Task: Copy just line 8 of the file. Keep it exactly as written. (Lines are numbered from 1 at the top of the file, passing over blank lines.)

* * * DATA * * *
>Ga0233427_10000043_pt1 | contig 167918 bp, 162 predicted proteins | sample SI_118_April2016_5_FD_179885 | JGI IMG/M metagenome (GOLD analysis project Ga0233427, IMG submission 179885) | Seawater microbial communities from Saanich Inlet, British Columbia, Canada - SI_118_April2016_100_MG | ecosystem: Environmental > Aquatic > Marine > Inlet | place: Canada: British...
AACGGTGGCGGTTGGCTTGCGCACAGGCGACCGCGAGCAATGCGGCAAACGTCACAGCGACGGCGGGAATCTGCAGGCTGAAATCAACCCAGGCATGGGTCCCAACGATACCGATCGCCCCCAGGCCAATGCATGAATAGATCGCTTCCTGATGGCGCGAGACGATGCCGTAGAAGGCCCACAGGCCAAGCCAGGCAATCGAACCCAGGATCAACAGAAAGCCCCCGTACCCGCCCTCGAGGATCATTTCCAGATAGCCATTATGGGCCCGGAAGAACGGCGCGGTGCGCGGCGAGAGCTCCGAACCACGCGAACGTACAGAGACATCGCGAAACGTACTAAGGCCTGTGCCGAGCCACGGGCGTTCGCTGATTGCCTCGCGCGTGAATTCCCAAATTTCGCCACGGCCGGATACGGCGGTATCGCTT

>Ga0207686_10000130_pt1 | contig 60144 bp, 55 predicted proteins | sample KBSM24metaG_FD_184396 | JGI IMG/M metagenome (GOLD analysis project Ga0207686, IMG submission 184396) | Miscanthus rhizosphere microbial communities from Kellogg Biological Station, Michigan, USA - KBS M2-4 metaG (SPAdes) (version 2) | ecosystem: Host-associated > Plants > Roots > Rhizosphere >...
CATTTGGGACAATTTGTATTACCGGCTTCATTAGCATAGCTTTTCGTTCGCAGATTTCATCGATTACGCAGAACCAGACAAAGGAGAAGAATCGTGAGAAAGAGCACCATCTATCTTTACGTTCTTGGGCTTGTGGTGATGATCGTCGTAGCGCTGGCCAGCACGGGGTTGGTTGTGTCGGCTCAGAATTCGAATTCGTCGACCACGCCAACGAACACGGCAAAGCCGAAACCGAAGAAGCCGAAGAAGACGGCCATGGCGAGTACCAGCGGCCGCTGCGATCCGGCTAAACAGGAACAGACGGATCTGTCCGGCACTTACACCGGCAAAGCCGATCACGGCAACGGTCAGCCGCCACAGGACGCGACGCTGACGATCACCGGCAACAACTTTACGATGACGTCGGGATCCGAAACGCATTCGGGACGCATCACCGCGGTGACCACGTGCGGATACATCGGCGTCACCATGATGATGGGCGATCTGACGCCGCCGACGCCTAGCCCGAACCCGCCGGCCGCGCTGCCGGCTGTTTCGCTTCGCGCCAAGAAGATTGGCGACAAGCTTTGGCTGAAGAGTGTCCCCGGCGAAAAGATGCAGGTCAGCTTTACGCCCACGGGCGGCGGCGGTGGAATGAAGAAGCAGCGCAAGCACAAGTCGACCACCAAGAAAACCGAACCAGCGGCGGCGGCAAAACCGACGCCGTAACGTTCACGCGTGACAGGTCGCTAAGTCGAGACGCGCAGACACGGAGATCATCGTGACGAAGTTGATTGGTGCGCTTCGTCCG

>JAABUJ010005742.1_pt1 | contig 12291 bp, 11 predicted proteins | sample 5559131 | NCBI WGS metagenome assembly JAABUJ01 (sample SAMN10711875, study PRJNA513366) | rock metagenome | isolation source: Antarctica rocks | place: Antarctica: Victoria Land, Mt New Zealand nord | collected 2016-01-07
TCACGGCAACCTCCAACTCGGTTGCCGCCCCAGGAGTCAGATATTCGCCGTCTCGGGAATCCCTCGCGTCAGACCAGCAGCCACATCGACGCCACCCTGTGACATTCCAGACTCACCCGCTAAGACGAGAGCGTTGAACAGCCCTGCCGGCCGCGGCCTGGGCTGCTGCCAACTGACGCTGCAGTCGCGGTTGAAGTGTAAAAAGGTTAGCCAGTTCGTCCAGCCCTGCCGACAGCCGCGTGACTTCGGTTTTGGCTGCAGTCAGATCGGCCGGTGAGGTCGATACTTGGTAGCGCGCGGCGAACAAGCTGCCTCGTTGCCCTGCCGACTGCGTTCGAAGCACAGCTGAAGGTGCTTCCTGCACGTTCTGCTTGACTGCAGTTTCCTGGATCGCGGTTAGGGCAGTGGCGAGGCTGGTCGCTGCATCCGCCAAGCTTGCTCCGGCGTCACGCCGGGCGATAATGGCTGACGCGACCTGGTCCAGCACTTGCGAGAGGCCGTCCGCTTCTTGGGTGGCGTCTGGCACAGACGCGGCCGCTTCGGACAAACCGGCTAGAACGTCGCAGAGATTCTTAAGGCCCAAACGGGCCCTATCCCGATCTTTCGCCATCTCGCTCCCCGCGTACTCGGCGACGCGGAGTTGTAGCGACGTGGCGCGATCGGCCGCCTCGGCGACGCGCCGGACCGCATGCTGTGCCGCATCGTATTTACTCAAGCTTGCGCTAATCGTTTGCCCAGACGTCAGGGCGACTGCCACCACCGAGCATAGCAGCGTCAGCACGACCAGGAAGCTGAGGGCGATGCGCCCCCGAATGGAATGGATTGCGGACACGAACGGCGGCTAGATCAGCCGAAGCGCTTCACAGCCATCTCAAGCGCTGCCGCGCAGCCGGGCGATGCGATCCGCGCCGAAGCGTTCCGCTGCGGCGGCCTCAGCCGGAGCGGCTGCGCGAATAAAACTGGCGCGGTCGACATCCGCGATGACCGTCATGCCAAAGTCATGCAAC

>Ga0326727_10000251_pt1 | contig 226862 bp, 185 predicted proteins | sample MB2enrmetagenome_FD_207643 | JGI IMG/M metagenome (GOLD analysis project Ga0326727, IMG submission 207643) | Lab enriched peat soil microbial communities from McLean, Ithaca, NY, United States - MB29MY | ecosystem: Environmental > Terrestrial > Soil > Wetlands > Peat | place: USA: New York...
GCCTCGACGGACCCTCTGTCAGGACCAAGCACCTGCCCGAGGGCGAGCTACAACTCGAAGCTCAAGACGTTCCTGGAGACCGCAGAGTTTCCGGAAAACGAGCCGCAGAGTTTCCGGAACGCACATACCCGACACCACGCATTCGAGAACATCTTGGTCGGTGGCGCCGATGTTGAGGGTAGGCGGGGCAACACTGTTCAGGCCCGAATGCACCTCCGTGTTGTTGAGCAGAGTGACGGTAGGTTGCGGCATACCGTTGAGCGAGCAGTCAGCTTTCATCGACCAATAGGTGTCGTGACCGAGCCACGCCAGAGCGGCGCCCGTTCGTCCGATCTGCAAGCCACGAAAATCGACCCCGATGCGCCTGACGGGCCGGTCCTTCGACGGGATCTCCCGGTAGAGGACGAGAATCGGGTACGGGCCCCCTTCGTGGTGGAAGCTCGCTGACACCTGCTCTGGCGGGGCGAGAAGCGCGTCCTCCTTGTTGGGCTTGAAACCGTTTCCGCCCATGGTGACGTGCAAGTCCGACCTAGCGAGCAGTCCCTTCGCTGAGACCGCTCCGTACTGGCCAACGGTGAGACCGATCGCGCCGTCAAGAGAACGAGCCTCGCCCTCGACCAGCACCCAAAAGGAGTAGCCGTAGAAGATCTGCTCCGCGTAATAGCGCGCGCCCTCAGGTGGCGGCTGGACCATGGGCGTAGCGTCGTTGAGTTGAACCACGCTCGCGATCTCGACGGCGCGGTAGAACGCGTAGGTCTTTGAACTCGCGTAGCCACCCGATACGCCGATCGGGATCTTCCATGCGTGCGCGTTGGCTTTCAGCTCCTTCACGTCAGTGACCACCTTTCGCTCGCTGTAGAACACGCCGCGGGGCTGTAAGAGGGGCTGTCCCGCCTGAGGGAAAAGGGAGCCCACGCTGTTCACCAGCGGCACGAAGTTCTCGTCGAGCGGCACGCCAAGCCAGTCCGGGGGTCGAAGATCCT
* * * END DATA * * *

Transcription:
GCCTCGACGGACCCTCTGTCAGGACCAAGCACCTGCCCGAGGGCGAGCTACAACTCGAAGCTCAAGACGTTCCTGGAGACCGCAGAGTTTCCGGAAAACGAGCCGCAGAGTTTCCGGAACGCACATACCCGACACCACGCATTCGAGAACATCTTGGTCGGTGGCGCCGATGTTGAGGGTAGGCGGGGCAACACTGTTCAGGCCCGAATGCACCTCCGTGTTGTTGAGCAGAGTGACGGTAGGTTGCGGCATACCGTTGAGCGAGCAGTCAGCTTTCATCGACCAATAGGTGTCGTGACCGAGCCACGCCAGAGCGGCGCCCGTTCGTCCGATCTGCAAGCCACGAAAATCGACCCCGATGCGCCTGACGGGCCGGTCCTTCGACGGGATCTCCCGGTAGAGGACGAGAATCGGGTACGGGCCCCCTTCGTGGTGGAAGCTCGCTGACACCTGCTCTGGCGGGGCGAGAAGCGCGTCCTCCTTGTTGGGCTTGAAACCGTTTCCGCCCATGGTGACGTGCAAGTCCGACCTAGCGAGCAGTCCCTTCGCTGAGACCGCTCCGTACTGGCCAACGGTGAGACCGATCGCGCCGTCAAGAGAACGAGCCTCGCCCTCGACCAGCACCCAAAAGGAGTAGCCGTAGAAGATCTGCTCCGCGTAATAGCGCGCGCCCTCAGGTGGCGGCTGGACCATGGGCGTAGCGTCGTTGAGTTGAACCACGCTCGCGATCTCGACGGCGCGGTAGAACGCGTAGGTCTTTGAACTCGCGTAGCCACCCGATACGCCGATCGGGATCTTCCATGCGTGCGCGTTGGCTTTCAGCTCCTTCACGTCAGTGACCACCTTTCGCTCGCTGTAGAACACGCCGCGGGGCTGTAAGAGGGGCTGTCCCGCCTGAGGGAAAAGGGAGCCCACGCTGTTCACCAGCGGCACGAAGTTCTCGTCGAGCGGCACGCCAAGCCAGTCCGGGGGTCGAAGATCCT